Jul 13, 2010

CPB selects NFCB affiliate as its liaison with black pubradio

CPB is backing the National Federation of Community Broadcasters as its service provider for African American public radio stations. The decision, announced after a meeting of African American station reps at NFCB’s Community Radio Conference last month, adds a third ethnic radio group to NFCB’s roster — African American Public Radio Stations (AAPRS).

This is a new group — not the preexisting, similarly named African American Public Radio Consortium led by Loretta Rucker, which applied unsuccessfully for the grant.

NFCB already provides an organizational umbrella for Native Public Media and Latino Public Radio. “We have experience and a track record of dealing with the diversity of our industry,” said new NFCB President Maxie Jackson, who forged strong relationships with many African American station execs during his previous jobs as a station programmer and consultant.

The federation will hire a project manager and assemble a group of station advisors to help the stations with fundraising, programming, professional development, institutional positioning and community engagement. Development Exchange Inc., the National Center for Media Engagement, public TV’s National Black Programming Consortium, and Public Radio Exchange have signed on as partners with the project, Jackson said.

As the group develops, NFCB will study the feasibility of creating fundraising hubs for African American stations. “The African American stations need to do a much better job in aggregating financial resources,” Jackson said. Groups of up to five stations would improve fundraising results by sharing fundraising staffs, expertise and equipment.

CPB’s one-year grant of $300,000 is renewable, subject to an evaluation of NFCB’s progress in meeting stations’ needs.

Earlier in June, CPB discussed the pending RFP with African American station reps in St. Paul, Minn. “We wanted to hear what people had to say, and the meeting reinforced our selection,” said Bruce Theriault, senior v.p. of radio. “They confirmed the issues, priorities and things they wanted to deal with.”

CPB’s selection of NFCB for the role complicates the future of the African American Public Radio Consortium led by Loretta Rucker. The consortium, which was NPR’s partner in creating a series of talk shows targeting black listeners — Tavis Smiley to News and Notes and Tell Me More, lost Michael Eric Dyson as host of a new talk show after a short run last spring. CPB backed a new Dyson show, now in production at Baltimore’s WEAA, but declined a funding proposal for Upfront with Tony Cox, the consortium’s successor to its broadcast with Dyson. Upfront ceased production in May.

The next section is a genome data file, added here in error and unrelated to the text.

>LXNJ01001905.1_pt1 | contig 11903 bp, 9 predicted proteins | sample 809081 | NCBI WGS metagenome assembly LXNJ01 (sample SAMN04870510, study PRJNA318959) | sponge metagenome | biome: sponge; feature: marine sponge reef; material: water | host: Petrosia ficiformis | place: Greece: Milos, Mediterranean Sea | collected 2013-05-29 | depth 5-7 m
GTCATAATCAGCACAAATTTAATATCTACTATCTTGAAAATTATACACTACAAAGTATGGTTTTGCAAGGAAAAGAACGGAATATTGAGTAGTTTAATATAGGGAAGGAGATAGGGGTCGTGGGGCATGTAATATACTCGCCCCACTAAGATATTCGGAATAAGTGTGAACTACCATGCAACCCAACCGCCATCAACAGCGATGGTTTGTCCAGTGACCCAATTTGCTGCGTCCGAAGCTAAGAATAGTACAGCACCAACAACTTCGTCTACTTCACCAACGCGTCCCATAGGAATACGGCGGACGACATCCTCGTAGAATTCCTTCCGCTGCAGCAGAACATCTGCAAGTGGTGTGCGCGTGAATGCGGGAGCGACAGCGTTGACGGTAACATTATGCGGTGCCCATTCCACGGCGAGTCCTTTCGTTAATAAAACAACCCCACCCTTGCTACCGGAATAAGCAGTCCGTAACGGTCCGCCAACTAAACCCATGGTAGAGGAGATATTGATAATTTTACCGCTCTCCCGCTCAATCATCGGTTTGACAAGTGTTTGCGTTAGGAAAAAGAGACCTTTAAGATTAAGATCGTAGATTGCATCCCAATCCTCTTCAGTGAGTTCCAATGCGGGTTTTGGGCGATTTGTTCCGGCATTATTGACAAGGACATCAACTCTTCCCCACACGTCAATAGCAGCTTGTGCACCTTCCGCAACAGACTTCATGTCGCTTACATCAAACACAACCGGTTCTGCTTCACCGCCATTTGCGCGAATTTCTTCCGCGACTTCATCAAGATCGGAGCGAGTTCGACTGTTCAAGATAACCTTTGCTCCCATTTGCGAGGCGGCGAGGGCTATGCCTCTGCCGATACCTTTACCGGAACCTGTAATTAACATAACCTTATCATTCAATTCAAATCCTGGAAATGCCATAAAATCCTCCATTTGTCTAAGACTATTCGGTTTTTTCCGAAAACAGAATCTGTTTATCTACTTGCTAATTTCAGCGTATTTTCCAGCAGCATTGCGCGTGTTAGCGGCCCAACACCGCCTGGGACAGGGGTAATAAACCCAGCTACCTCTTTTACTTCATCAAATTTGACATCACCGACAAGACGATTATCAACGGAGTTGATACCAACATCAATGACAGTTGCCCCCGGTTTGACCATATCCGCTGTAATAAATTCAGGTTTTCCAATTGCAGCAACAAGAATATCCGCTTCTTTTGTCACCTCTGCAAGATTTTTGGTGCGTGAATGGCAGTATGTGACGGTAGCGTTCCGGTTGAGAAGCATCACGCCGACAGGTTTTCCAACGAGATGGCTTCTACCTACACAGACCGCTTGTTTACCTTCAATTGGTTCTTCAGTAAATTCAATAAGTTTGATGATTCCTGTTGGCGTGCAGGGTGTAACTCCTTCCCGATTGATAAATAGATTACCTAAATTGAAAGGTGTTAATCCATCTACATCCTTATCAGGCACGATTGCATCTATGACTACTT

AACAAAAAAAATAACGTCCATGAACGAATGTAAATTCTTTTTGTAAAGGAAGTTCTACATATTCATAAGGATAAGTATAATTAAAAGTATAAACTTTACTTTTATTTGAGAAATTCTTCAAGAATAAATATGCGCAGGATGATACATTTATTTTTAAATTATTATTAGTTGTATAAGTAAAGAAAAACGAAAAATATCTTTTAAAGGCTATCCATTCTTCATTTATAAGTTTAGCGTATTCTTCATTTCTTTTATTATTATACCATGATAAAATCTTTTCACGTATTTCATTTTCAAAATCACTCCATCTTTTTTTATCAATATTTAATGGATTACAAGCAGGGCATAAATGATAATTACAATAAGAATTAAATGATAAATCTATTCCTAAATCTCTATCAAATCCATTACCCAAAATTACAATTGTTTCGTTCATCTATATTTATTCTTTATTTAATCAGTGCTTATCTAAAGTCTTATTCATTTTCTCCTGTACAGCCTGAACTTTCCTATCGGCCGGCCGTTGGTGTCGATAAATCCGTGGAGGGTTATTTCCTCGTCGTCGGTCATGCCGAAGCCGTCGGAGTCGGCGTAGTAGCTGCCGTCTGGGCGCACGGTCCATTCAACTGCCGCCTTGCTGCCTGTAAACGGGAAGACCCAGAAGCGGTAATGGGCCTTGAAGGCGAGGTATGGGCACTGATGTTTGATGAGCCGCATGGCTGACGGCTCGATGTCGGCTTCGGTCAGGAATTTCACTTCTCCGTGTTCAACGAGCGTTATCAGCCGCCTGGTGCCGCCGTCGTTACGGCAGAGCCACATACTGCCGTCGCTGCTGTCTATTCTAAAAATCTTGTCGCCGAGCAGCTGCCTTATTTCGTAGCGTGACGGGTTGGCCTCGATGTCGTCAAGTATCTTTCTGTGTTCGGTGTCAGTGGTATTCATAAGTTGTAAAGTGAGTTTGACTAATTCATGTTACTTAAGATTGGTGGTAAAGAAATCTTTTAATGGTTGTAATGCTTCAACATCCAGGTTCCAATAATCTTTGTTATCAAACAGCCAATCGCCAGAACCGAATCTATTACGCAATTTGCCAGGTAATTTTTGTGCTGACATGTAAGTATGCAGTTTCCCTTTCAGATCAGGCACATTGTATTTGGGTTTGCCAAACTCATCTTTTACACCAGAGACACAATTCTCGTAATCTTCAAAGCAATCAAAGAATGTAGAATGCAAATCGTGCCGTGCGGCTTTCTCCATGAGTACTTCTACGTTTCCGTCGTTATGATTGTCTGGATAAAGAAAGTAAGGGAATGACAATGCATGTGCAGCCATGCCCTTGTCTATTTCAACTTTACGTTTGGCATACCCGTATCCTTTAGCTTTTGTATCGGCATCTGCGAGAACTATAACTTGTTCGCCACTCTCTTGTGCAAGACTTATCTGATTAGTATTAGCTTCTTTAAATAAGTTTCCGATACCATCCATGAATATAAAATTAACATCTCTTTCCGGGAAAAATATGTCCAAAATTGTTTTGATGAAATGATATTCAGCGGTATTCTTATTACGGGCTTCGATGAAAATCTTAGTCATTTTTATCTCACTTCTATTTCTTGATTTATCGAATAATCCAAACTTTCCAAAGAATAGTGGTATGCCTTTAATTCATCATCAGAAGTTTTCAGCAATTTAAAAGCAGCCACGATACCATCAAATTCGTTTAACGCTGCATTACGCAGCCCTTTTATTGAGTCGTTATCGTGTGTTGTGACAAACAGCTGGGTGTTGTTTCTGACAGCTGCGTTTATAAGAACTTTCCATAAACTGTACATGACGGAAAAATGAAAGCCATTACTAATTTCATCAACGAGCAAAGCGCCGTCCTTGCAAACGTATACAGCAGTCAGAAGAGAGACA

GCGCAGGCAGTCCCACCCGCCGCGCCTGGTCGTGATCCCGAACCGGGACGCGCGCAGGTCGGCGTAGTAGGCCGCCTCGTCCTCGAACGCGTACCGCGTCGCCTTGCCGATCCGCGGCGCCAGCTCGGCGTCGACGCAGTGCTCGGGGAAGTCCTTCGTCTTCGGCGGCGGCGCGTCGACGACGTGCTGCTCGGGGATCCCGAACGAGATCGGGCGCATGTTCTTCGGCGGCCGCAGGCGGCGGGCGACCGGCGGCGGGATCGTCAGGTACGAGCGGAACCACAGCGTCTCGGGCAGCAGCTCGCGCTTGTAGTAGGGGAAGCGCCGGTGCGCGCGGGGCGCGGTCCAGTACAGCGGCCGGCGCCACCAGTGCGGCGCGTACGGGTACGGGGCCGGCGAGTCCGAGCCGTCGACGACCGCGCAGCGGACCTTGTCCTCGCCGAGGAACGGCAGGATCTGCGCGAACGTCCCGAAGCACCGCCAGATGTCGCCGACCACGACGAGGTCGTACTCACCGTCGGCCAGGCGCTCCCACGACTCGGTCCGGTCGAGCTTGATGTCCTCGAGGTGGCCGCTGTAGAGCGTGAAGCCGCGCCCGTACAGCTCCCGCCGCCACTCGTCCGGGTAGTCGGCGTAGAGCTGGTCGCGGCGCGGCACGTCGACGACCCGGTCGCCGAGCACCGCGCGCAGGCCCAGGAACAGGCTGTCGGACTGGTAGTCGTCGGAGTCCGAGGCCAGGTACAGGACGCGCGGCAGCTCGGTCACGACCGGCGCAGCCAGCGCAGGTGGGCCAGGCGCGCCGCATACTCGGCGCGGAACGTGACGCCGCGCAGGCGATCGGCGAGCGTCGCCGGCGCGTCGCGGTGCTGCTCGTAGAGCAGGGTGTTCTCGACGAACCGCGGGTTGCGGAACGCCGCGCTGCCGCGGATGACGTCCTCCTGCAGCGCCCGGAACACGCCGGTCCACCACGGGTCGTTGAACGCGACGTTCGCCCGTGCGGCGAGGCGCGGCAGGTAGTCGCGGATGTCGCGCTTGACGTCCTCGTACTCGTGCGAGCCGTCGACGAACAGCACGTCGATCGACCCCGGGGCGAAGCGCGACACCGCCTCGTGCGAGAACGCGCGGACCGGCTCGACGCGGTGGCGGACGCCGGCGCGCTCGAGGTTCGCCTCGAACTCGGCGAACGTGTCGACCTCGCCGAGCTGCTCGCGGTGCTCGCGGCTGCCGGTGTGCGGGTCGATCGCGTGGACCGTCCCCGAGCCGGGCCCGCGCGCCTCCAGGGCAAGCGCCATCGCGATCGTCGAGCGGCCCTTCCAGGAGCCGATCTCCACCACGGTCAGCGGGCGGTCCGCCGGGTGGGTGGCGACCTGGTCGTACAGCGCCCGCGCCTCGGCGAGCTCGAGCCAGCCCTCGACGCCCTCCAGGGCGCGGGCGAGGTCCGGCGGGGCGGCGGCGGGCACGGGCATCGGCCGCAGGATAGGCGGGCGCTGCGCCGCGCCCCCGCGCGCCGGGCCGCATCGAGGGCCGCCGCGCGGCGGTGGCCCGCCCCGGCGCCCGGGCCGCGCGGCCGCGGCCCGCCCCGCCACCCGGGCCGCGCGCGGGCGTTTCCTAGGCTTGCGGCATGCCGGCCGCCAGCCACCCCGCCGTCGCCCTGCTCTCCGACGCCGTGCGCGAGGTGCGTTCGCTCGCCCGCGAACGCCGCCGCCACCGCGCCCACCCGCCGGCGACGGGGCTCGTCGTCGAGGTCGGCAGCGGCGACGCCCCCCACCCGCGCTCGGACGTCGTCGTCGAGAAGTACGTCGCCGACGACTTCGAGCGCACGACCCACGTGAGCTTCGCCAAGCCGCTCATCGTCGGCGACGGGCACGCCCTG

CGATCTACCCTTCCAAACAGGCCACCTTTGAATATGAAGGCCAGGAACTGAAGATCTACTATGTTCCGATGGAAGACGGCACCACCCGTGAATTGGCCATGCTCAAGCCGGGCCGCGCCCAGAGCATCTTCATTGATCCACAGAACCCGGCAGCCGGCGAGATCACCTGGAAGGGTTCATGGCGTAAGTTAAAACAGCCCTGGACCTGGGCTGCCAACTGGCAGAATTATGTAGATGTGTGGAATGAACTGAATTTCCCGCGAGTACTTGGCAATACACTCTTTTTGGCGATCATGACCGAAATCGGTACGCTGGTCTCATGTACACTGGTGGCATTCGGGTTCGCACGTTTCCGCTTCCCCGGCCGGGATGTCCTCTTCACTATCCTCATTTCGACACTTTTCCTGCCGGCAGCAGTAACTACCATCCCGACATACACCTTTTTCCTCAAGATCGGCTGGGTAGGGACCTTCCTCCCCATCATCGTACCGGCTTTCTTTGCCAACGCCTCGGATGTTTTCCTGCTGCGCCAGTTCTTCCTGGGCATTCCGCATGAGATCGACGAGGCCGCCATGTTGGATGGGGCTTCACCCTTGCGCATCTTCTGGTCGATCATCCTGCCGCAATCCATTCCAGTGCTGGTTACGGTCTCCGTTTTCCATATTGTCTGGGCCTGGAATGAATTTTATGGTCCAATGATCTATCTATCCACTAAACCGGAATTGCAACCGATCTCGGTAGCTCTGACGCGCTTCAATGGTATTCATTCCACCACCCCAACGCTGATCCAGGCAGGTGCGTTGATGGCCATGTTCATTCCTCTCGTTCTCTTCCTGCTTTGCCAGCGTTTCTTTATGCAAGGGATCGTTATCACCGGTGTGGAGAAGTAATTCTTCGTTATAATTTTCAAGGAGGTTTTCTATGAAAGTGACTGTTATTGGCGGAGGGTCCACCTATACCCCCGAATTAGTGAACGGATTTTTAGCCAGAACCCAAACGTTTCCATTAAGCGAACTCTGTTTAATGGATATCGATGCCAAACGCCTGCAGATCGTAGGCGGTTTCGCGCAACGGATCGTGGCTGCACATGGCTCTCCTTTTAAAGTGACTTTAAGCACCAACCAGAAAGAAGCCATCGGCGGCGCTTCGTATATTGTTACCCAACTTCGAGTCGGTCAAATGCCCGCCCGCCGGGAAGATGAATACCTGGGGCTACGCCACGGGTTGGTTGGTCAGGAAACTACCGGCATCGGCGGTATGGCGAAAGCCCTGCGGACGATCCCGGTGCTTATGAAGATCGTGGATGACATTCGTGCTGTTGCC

Rucker recently said the consortium would welcome CPB’s assistance to African American stations, no matter who won the grant.

Was George Schultz doc funding too closely linked to former Secretary of State?

The funding of a documentary on former Secretary of State George Schultz is coming under scrutiny by The New York Times as well as FAIR (Fairness and Accuracy in Reporting). It's a three-part series titled "Turmoil and Triumph" that began on PBS Monday (July 12) and runs the next two Mondays, produced by Free to Choose Media.

Sources for financial backing for what the Times dubs "this tribute" include the Stephen Bechtel Fund (where Schultz was president for seven years, as well as a board member), and Charles Schwab (Schultz was a board member on the Charles Schwab Corp.). FAIR points out that this means the doc was "partially sponsored by corporations linked to Shultz's corporate career." And it cites several reviewers who commented that they thought the doc was overwhelmingly positive.

John Wilson, PBS programming chief, told the Times that PBS evaluates programs on their merits. "PBS has a vivid track record of covering this administration’s key players. It goes without saying this is not our first look at the Reagan White House and not the last."

FAIR, meanwhile, posted PBS Ombudsman Michael Getler's contact info and urged readers to call or e-mail him with their concerns.

Maryland candidate protests MPT online interview vs. broadcast

When Maryland Public Television invited candidates to do interviews for its website, one literally replied, "Go to hell" -- because he feels that public broadcasting is on television, not on the Web.

Larry Unger, MPT's chief operating officer, said the station has done televised debates for some statewide offices in the past. This year, it is conducting short interviews with statewide and Congressional candidates to be posted on its website. "People don’t want to sit through a program and watch interviews with all of the candidates," Unger said. "That would take a really long time. This way, they can do what they want, and all of the interviews will be available to them."

Invitations to participate went out to 48 candidates last week; seven or eight candidates have already made appointments for their interviews, Unger said. But Blaine Taylor, a Democrat challenging incumbent U.S. Sen. Barbara Mikulski in the primary, wrote his scathing response to the invitation e-mail from MPT.

"I think it’s foolish, outrageous and insulting,” Taylor said in an interview with MPT receives state taxpayer funding, so it should be doing a public service by broadcasting the interviews on television, Taylor said. He insisted he wasn't concerned about the audience numbers, but rather the principle. "The two key words are 'public broadcasting,'" he said. "You paid for it, I paid for it, all taxpayers paid for it. It’s what they should be doing."